repetition is used to create a persuasive effect rather than

informative effect.

As a response to the AIDS epidemic, 3,000 new drug abuse treatment

positions are being opened. These are in addition to the 500

additional treatment positions opened over the last few years. The

500 positions have been filled, and there are still waiting lists of

approximately 1,000 persons seeking drug abuse treatment in the City.

Nevertheless, it does not appear likely that enough new treatment

programs can be opened in time to have a large-scale effect on the

spread of HIV through the sharing of drug injection equipment in the

City. (There is currently no treatment for injected cocaine abuse

that could be applied nationally on a large scale.) This means that

the immediate reduction in IV-drug-use transmission will have to be

made by reducing the sharing of nonsterile drug injection equipment.

The face-to-face education programs and many of the pamphlets being

distributed include information about how to sterilize previously

used drug injection equipment. This information appears to be well

received and greatly needed by current IV drug users. Data from a

1986 study of IV drug users in treatment indicate that there is still

considerable ignorance among IV drug users about how to clean drug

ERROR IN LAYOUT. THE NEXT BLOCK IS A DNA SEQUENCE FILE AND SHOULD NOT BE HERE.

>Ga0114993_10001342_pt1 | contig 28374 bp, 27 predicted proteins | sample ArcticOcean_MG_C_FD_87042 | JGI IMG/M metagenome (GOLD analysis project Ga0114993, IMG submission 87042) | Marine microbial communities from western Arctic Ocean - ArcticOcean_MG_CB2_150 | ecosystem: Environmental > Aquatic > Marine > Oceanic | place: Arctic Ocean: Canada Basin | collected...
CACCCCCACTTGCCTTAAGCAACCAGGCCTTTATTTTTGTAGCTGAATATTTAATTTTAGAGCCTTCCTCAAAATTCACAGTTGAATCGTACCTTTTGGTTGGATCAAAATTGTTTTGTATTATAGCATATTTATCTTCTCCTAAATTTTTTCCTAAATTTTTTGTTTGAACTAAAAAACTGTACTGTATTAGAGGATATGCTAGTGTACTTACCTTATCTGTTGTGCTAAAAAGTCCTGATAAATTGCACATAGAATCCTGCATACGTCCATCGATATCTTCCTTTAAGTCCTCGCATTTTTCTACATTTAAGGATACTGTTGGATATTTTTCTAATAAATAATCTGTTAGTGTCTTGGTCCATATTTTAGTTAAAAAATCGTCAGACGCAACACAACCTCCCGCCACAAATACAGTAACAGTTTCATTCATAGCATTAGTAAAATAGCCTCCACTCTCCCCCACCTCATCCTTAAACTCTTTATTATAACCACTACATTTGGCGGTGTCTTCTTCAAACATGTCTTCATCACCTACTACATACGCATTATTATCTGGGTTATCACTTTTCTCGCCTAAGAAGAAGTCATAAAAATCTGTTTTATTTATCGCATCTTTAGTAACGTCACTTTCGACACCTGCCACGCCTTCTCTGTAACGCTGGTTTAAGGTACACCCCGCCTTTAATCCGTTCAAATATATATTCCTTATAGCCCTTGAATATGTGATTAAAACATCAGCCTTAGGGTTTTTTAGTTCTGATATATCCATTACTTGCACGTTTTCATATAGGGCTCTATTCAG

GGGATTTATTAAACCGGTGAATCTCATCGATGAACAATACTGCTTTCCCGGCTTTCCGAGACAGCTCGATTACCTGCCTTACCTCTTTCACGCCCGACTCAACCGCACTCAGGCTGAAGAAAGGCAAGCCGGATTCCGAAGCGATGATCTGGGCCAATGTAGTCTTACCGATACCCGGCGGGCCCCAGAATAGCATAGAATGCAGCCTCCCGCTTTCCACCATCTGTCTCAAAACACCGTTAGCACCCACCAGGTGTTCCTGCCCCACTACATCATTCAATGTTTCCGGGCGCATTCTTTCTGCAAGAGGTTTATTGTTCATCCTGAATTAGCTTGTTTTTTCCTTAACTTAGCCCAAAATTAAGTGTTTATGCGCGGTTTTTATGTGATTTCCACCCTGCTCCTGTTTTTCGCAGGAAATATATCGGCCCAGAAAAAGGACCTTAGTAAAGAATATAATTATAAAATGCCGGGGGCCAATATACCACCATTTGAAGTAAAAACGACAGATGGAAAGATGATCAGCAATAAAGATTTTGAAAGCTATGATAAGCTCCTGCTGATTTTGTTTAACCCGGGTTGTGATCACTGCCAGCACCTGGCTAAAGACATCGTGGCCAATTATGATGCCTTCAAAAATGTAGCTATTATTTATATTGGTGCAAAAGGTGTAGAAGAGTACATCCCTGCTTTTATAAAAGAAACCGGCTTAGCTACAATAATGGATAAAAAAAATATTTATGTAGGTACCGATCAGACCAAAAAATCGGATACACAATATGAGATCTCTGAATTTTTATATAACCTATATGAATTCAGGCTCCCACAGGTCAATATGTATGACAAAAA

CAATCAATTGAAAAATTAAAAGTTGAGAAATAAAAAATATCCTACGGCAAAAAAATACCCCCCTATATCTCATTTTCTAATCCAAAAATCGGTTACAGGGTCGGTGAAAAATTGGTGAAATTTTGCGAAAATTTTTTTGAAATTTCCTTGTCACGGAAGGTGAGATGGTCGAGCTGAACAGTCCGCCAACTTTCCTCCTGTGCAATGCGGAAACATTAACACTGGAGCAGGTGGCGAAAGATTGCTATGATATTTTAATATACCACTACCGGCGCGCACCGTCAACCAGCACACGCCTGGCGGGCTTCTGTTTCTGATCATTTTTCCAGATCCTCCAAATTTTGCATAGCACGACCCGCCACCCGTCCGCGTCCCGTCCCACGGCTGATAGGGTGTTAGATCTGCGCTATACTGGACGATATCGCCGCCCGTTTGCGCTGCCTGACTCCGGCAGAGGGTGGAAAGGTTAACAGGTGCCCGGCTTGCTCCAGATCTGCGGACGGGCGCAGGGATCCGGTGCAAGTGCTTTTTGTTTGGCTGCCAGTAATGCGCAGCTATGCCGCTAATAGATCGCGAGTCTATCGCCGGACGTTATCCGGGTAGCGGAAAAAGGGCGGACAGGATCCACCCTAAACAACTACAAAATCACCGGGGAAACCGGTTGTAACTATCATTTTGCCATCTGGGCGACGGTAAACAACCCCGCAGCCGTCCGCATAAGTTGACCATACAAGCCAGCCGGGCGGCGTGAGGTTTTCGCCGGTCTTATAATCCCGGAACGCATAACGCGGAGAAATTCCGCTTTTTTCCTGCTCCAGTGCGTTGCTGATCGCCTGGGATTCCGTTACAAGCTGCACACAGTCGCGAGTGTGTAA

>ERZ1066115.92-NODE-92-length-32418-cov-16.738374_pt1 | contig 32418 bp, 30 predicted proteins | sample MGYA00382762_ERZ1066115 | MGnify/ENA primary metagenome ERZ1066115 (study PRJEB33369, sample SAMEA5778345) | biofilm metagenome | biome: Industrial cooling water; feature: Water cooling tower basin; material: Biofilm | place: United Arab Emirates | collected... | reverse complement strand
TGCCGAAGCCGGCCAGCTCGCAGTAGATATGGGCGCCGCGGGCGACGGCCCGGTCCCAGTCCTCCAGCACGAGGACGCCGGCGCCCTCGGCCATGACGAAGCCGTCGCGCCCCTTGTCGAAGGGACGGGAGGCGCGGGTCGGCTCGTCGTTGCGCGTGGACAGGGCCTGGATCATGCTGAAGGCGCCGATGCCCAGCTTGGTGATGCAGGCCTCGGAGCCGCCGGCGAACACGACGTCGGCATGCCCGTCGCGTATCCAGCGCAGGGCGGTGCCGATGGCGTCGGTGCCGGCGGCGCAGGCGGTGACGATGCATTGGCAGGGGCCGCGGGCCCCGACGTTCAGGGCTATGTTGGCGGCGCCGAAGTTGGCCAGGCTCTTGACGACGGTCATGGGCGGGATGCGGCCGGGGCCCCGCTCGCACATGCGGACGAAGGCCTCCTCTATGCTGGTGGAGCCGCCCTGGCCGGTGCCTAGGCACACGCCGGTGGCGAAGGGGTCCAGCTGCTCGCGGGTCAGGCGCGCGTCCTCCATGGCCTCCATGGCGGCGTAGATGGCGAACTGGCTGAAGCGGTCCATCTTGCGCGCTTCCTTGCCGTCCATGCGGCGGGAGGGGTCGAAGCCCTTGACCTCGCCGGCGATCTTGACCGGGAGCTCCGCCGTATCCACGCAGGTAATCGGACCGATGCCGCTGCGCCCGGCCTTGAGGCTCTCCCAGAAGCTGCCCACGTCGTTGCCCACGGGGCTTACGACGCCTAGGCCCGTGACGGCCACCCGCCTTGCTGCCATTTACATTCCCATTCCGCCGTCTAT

injection equipment in a manner that kills HIV (Sotheran et al.,

1987). When the subjects were asked, "What is the best way to clean

your works?" only 69 percent mentioned ways that might inactivate HIV

if done correctly (boiling, soaking in bleach, or soaking in a high

concentration of alcohol). Only 8 percent mentioned the use of

bleach, which may be the most effective and convenient method of

sterilizing drug injection equipment.

In addition to the lack of knowledge among these IV drug users, the

subjects who were injecting the most frequently were also those who

were least likely to know proper sterilization techniques.

Apparently, knowledge of these sterilization techniques were

disseminated primarily from drug abuse treatment personnel to IV drug

users in treatment (Sotheran et al., 1987). The persons with the

highest level of recent drug injection were those who had been in

treatment for the shortest length of time *Abdul-Quader et al., 1987)

and, perhaps, were those who were less likely to have formed positive

relationships with treatment staff. Thus, the IV drug users most in

need of the knowledge of how to sterilize drug injection equipment

properly were the least likely to have this information.

The two face-to-face ex-addict AIDS education programs in New York

are currently providing information on how to properly sterilize drug

injection equipment. One of the programs (ADAPT) has started to

distribute bleach and alcohol in order to provide current IV drug

users with a relatively easy means of sterilizing injection

equipment, and the other program is considering this also.

(Implementation of this has been delayed by considerations of

liability if Government funds were used to provide for the

distribution of bleach for sterilizing drug injection equipment.)

The degree to which dissemination of information and/or means for

properly sterilizing drug injection equipment will lead IV drug users

to sterilize used equipment remains to be seen. The current best

estimate from the ex-addict education programs is that no more than